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Walter Macfarlane (1817-1885) of Walter Macfarlane and Co
1817 Born in Torrance, at that time a small village on the outskirts of Glasgow; to parents Walter MacFarlane and Agnes Leech in Clachan, just north of Torrance, then a small village outside Glasgow.
c1830 After a basic education, in his early teens he entered the employment of William Russell, a jeweller in the Trongate. He also attended night classes at grammar school, and took an evening course in design.
c1833 He left the jewellery business to undertake a seven year apprenticeship to James Buchanan (Blacksmith) in Stockwell Street, Glasgow in 'forged iron'.
c1840 He moved to the Cumberland Foundry of McCulloch and Co (existed 1831 -1868) in the Gallowgate around 1840, eventually rising through the ranks to become the moulding shop manager.
1848 He married Margaret Russell, whom he called Maggie, the daughter of William Russell the jeweller. He formed a close friendship with Margaret's brother Thomas.
1851 Walter Mcfarlane 34, ironfounder, employing 50 men, was living in Glasgow St James with his wife Margaret 21
1861 Walter McFarline 44, Iron Founder & Sanitary Engineer Employing 14(?), lived in Glasgow St James with Mrs McFarline 37
1864 Walter Macfarlane, Saracen Foundry, Glasgow.
1885 October 18th. Died.
1885 Obituary 
WALTER MACFARLANE was born in 1817 at Torrance of Campsie, near Glasgow (sic). His parents were not in a position to give him anything but the most humble education ; and at the age when most boys begin school he was placed with Mr. William Russell, jeweller, Glasgow, with whom he remained some years, studying after work hours at the night grammar school and the evening school of design.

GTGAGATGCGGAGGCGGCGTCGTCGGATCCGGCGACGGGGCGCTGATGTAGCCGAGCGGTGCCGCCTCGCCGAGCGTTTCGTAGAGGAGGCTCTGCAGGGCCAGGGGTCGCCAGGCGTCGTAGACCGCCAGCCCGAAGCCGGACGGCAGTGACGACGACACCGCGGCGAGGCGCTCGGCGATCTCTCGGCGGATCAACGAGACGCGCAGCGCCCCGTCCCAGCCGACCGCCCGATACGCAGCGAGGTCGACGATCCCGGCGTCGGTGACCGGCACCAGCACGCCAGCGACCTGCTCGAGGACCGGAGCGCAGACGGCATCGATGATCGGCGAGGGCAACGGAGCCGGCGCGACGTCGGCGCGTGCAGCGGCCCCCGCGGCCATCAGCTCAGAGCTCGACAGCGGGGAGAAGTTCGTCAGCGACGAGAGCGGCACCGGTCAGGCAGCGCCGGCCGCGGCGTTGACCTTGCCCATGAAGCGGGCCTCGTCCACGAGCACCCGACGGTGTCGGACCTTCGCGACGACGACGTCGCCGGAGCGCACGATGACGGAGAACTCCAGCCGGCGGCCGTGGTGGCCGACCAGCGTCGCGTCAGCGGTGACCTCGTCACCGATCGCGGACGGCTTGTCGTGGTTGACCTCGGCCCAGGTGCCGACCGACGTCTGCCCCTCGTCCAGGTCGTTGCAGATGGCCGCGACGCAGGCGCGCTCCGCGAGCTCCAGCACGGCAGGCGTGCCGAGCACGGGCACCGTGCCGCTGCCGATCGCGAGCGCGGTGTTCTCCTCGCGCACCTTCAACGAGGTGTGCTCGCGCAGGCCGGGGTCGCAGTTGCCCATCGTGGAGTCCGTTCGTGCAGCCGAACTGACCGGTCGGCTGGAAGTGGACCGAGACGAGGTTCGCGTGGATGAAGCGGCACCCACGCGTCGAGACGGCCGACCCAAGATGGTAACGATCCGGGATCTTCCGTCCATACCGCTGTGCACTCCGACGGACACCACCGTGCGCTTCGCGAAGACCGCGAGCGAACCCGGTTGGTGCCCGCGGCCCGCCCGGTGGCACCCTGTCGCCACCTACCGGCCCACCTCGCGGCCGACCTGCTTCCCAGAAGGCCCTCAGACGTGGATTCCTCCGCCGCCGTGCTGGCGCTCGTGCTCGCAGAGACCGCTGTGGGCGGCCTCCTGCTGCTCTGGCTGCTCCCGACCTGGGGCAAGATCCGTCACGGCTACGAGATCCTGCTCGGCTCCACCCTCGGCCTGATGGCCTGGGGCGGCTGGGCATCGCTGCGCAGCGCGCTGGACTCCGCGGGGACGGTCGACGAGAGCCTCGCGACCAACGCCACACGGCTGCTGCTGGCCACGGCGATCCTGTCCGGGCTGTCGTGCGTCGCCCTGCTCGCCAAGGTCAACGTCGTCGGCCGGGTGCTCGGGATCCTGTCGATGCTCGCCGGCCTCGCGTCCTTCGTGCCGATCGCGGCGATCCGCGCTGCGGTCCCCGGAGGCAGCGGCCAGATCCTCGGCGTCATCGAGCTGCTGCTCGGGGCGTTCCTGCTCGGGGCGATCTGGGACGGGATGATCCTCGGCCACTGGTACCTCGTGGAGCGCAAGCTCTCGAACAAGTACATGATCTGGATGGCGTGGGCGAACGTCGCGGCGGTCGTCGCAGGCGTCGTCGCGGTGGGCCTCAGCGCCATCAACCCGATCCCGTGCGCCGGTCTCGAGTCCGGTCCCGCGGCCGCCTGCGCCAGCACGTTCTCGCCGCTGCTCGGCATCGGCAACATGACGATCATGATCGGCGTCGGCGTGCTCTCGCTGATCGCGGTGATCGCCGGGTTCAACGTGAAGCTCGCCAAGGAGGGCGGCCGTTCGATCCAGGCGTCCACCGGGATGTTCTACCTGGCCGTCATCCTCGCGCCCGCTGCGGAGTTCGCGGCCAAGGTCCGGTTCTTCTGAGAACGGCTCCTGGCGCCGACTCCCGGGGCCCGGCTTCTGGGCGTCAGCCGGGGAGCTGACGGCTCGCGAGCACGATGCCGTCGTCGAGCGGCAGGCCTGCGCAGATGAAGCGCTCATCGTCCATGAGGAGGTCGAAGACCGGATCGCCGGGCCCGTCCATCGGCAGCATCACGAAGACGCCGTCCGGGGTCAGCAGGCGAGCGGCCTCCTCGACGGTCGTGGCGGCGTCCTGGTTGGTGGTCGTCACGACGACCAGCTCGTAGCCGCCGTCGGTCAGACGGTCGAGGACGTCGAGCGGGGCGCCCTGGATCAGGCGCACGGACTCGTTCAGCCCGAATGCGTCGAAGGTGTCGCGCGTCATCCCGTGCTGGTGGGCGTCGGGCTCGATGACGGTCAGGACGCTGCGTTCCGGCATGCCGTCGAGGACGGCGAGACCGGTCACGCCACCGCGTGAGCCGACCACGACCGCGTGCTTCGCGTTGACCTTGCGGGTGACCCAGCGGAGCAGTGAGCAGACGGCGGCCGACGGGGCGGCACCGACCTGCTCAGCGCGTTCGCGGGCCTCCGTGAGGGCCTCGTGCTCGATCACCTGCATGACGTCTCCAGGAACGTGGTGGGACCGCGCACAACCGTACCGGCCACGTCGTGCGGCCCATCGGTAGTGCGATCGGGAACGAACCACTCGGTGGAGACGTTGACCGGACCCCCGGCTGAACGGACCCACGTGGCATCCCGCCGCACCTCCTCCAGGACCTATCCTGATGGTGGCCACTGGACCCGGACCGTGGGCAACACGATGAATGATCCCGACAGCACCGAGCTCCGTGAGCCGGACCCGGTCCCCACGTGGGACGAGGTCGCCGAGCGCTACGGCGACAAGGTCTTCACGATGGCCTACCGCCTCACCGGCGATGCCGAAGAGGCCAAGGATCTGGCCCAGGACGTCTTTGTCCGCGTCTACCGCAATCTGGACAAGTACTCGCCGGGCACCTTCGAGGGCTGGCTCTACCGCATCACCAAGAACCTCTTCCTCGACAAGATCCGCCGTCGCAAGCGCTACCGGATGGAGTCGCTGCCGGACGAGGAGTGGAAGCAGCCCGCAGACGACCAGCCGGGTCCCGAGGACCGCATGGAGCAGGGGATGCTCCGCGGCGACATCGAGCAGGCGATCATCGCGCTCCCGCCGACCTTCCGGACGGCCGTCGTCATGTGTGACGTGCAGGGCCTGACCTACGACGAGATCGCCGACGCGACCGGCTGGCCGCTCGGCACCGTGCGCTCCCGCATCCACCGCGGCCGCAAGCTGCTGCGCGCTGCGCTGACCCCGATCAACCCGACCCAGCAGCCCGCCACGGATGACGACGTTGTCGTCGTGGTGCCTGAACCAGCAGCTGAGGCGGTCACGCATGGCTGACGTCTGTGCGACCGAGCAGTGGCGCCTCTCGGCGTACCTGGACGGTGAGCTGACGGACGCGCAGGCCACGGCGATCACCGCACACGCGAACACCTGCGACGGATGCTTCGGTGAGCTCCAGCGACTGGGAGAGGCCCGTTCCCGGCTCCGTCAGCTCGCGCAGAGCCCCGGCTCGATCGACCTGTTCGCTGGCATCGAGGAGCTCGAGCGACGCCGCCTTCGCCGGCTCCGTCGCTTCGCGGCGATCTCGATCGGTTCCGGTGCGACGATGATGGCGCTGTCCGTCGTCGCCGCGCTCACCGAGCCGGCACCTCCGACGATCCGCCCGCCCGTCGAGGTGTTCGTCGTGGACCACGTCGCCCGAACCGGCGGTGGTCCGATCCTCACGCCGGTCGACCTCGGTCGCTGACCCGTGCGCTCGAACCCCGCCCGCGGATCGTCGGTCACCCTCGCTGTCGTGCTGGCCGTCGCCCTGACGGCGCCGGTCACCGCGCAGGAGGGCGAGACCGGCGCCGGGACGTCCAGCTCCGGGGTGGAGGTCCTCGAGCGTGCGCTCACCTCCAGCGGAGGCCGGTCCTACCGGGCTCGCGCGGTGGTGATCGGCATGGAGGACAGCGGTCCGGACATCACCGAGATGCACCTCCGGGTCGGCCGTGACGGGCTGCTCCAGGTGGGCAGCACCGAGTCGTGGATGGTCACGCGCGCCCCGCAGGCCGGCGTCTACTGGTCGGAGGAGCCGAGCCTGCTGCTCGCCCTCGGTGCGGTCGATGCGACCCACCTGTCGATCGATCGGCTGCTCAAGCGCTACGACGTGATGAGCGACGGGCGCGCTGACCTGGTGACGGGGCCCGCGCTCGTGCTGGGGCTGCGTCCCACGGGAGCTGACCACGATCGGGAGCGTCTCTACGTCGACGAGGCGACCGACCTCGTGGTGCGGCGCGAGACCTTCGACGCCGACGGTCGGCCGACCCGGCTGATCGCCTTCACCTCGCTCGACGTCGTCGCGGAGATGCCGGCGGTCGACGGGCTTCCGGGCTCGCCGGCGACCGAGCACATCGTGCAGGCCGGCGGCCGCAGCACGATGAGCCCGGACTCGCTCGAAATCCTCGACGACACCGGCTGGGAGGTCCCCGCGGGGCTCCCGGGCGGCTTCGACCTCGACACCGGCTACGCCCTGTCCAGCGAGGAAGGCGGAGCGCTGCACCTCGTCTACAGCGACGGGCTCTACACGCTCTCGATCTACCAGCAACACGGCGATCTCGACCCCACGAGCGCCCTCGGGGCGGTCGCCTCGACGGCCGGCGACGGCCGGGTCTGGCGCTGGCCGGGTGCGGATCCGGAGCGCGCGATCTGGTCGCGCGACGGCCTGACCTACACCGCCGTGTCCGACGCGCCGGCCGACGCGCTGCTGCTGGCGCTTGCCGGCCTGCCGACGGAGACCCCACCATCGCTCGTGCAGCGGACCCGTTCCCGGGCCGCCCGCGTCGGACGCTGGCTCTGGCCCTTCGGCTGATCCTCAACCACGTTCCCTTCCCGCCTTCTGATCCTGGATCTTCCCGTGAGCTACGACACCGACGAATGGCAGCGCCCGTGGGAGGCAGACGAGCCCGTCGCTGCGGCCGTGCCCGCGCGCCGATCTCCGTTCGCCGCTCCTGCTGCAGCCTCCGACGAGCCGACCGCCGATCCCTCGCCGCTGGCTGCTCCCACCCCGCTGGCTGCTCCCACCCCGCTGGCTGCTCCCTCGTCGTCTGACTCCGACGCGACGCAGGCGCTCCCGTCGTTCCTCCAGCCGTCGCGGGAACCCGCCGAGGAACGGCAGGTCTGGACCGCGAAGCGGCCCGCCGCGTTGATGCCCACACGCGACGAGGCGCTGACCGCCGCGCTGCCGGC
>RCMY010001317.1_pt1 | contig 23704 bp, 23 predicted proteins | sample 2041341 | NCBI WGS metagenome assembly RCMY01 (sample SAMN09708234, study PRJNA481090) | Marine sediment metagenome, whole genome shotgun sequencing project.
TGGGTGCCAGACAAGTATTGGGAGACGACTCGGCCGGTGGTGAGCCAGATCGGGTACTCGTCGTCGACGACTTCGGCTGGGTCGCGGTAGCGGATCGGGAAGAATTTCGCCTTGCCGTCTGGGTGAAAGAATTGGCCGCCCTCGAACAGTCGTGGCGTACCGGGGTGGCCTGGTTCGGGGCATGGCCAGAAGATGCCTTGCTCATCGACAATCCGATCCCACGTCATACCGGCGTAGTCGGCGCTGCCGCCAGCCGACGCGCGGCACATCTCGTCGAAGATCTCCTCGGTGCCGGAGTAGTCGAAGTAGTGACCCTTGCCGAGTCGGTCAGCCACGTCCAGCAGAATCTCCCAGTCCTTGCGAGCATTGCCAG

His inclination being to the forge, he became apprentice for seven years to Mr. James Buchanan, blacksmith, Glasgow.
On the expiration of his apprenticeship, during which he had acquired remarkable proficiency at the hammer, he attached himself to the firm of Messrs. Moses McCulloch and Co., Cumberland Foundry, Glasgow, where in the course of ten years' service he rose to the highest position under the principals.
He then commenced business for himself, and established a branch of iron-founding unique in every department. His first efforts were directed to supply the plumbing trade with castings so carefully got up that their several parts should fit together with the utmost nicety. Successful in this, he applied cast iron to sanitary purposes, for which in his opinion it was peculiarly suited by its impervious nature ; in this branch ho introduced numerous sanitary improvements, the general acceptability of which has long been proved by their extensive adoption.
Following on these he devoted much study to architectural ironwork, such as building fronts, verandahs, railway stations, conservatories, &c.; and in this branch he spent much time during the latter years of his life in bringing out the sixth edition of an elaborate catalogue of designs.
The Saracen Foundry, Glasgow, of which he was the head, extends over eleven acres in Possilpark, and is the centre of a large population which has sprung up around since its establishment.
His death took place on 18th October 1885, at the ago of sixty-eight, after a few months' illness.
He became a Member of the Institution in 1864.
NB Others listed on the tomb included: